Calls from fraudsters pretending to be us asking you to open a new account or transfer money as your account has been compromised. They say the change should be done there and then and that you shouldn't visit our branch.
They might relate to vaccines, immunity tests, mortgage payments, payment holidays or tax rebates. Fraudsters may even ask you to move your money to a ‘safe account’, giving them access to your money.
They also include fake government web pages and text messages – some encourage you to input banking or security and personal details in order to access payments and tax refunds.
We've also seen fake emails from the World Health Organisation claiming that an attached document shows how you can prevent the spread of the disease. Clicking on the attachment infects computers with malicious key-logging software, which records every keystroke and allows the attackers to monitor your every move online.
There are uninvited approaches of people offering IT help for people working from home with fraudulent intentions.
Some criminals claim to be from the Red Cross or the NHS and offer to take your temperature, do paid tests for the coronavirus or claim to sell things like protective face masks, vaccines and even hand sanitiser. Others just offer general help before stealing bank cards under the guise of doing shopping or collecting pensions.
It’s important not to let criminals rush or panic you into making a decision that you’d later wish you’d thought about for a bit longer . Taking a moment to stop and think before parting with your money or information, could keep you safe.
Someone steals your personal details and uses them to act fraudulently in your name. They could use your details to open bank accounts or take out loans, apply for credit cards and order goods leaving you with the debt. They may even be able to access your accounts.
Sometimes we get offers of products and services through the post. They’re usually unwanted and often just too good to be true. Some might promise you the earth but ask you for money before they deliver. Many try and introduce a sense of urgency with a time-limit to get you to act quickly.
A trader turns up on your doorstep unannounced to get business from you. They usually give you a quote for work you may not even need doing and often at a higher price than you should pay.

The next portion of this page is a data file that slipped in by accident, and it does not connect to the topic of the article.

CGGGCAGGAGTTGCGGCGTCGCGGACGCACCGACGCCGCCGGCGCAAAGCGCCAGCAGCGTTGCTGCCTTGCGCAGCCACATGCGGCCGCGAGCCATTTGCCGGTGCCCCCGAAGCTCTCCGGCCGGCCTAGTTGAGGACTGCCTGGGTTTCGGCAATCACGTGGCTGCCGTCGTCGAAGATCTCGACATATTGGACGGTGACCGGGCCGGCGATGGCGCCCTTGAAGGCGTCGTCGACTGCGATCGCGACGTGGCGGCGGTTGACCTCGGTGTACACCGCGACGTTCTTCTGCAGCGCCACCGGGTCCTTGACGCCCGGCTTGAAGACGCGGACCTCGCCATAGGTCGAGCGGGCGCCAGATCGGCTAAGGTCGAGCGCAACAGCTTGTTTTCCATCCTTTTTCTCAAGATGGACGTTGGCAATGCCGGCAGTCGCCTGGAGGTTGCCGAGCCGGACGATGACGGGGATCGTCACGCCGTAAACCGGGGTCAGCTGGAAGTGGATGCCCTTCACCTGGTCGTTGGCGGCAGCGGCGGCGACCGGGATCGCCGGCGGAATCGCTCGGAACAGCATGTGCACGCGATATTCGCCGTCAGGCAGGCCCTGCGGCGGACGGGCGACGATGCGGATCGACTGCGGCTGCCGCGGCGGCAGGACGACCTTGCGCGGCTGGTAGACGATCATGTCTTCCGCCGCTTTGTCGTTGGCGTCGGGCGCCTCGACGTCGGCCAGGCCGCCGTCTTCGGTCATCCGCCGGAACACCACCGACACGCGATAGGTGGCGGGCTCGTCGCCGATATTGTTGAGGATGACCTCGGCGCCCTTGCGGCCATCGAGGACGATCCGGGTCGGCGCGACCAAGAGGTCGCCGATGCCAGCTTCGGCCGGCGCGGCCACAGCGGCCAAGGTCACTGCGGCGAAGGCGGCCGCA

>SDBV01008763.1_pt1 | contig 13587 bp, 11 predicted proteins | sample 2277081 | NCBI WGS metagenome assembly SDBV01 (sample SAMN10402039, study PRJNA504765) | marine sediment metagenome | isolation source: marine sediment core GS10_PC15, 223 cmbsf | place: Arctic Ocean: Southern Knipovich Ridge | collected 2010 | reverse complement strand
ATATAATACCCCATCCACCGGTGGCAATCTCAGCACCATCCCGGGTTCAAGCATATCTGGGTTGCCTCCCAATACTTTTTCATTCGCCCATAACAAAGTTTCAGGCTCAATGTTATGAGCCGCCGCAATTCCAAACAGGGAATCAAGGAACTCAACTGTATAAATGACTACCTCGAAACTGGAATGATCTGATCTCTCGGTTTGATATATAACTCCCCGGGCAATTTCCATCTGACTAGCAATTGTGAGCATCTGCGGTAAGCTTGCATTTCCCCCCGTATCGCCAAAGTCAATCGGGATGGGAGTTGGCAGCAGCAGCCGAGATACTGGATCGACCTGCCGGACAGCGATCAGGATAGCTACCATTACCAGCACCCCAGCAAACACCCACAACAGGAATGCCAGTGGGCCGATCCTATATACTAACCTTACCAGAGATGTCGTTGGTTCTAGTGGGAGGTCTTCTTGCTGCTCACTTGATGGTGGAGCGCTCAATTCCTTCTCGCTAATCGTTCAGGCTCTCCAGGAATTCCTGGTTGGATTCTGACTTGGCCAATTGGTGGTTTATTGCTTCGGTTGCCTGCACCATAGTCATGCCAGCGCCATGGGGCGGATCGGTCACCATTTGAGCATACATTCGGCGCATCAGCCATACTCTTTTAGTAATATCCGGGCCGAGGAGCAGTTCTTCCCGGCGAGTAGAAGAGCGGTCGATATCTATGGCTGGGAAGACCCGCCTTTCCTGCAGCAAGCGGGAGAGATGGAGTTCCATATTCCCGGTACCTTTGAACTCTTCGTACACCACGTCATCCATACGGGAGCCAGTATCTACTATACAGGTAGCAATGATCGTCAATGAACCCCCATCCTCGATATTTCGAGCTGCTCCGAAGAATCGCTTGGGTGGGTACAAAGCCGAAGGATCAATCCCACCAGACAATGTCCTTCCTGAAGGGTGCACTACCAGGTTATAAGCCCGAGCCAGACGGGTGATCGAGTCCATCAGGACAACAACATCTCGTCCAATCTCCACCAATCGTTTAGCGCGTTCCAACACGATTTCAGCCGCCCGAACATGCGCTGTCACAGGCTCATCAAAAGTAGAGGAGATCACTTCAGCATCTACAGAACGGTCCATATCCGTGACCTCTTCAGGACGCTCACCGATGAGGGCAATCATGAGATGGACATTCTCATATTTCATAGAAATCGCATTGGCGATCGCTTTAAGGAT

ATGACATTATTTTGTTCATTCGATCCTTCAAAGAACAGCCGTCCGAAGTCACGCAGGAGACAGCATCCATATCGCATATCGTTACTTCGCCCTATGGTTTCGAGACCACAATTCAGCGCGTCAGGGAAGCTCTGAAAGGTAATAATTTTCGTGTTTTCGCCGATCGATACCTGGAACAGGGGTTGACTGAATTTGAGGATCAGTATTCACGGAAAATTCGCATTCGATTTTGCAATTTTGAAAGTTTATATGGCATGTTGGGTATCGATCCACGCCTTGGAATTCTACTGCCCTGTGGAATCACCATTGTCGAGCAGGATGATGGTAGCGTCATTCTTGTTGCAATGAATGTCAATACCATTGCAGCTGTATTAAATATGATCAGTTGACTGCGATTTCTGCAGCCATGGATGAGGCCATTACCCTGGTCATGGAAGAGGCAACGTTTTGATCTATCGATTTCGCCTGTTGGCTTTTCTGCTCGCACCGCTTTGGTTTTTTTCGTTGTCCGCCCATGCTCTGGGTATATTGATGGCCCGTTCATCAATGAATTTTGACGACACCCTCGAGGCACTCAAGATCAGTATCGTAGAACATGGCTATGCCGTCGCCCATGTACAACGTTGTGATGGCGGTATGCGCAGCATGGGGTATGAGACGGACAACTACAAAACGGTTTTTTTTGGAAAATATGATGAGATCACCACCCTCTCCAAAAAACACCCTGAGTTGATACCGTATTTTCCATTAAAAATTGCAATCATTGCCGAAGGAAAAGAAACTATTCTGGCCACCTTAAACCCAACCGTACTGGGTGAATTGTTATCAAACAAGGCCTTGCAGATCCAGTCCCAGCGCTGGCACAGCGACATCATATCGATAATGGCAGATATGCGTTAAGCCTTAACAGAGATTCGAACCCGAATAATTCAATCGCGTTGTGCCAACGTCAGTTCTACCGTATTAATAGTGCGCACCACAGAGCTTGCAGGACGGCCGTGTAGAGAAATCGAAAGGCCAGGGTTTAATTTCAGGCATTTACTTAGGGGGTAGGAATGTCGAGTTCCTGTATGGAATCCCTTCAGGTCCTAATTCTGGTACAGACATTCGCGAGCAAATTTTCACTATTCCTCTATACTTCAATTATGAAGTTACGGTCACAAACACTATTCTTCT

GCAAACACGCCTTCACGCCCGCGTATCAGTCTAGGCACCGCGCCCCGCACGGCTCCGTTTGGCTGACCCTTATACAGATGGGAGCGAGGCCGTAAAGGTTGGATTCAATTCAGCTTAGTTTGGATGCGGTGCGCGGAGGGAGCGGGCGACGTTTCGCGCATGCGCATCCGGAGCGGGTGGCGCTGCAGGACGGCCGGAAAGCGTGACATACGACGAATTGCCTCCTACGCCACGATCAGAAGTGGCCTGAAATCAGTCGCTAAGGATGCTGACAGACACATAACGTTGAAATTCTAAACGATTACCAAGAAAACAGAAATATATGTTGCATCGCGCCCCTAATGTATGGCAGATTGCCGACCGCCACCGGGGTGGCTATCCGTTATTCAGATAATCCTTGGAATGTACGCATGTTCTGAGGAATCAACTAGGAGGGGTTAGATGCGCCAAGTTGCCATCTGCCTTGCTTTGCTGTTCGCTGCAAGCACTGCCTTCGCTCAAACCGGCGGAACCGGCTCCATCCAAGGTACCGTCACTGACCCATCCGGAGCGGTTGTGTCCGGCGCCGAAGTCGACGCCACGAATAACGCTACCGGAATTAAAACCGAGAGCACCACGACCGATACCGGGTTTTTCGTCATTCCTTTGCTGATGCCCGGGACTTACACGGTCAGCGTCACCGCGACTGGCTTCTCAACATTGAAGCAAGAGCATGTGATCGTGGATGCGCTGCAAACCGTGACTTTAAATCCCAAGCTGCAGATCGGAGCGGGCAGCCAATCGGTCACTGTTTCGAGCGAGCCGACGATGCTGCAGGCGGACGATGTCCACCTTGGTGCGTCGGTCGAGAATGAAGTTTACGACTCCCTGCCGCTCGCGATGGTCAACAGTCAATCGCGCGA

They’re often unpleasant and use threatening high pressure tactics to get you to commit to buying their goods and services. Some will demand payment before they start, or before they’ve finished the work and never come back to finish the job. They may not even be properly qualified to do the work.
Never agree to work being done on the spot. If someone knocks on door and tells you, 'you need work doing' – roof tiling, exterior painting, gutter repair – just say no. Be firm, they may not want to take ‘no’ for an answer.
If you know you need some work carried out, shop around – get a minimum of three quotes from reputable local traders. Ask friends for recommendations – it’s the best way to get someone you can trust to do the job.
Don’t take money out for them – if they offer to go with you to get cash out, refuse!
Have you been approached by a rogue trader? Then contact Trading Standards. Call the Citizens Advice consumer helpline on 03454 04 05 06.
If you feel like you're in danger call the police.
Someone encourages you to invest money in a scheme, but it turns out to be worthless or non-existent. You could lose your hard-earned savings, so always be cautious.
Investment fraud comes in many forms, but there’s usually one common promise when someone is encouraging you to invest in a new scheme. They’ll say you'll get a high return with little or no risk to your money. They’re usually time-limited offers, and they encourage you not to share with anyone.
All investments carry an element of risk – it’s worth remembering that even genuine investment opportunities, with the potential of high returns, carry a high risk.
Be especially cautious if the contact is uninvited and it’s through a cold call, email or letter you didn’t expect. Authorised firms aren't likely to contact you in this way.
Don’t be pressured into making a quick decision. Consider taking independent professional financial advice before making any kind of investment decision, especially if the type of investment isn’t familiar to you.
Fraudsters could offer flights, accommodation and other travel services that just don’t exist. They may have set up a completely fraudulent website, or it can be just a fraudulent advert on a genuine site.
They may encourage you to pay for your holiday away from the site for a discount. They’ll often ask for a direct bank transfer and may even send a confirmation email to make it all look genuine.
Make sure your booking is confirmed by a consumer protection scheme such as ABTA (Association of British Travel Agents) and/or ATOL (Air Travel Organiser’s License). Don’t rely on seeing their logo, check membership on the ABTA or ATOL’s website.
Research any property before you book. Check listings on other sites and be cautious if prices differ significantly.
Want help? Our help section is bursting with useful information. If you'd rather chat, just give us a call.
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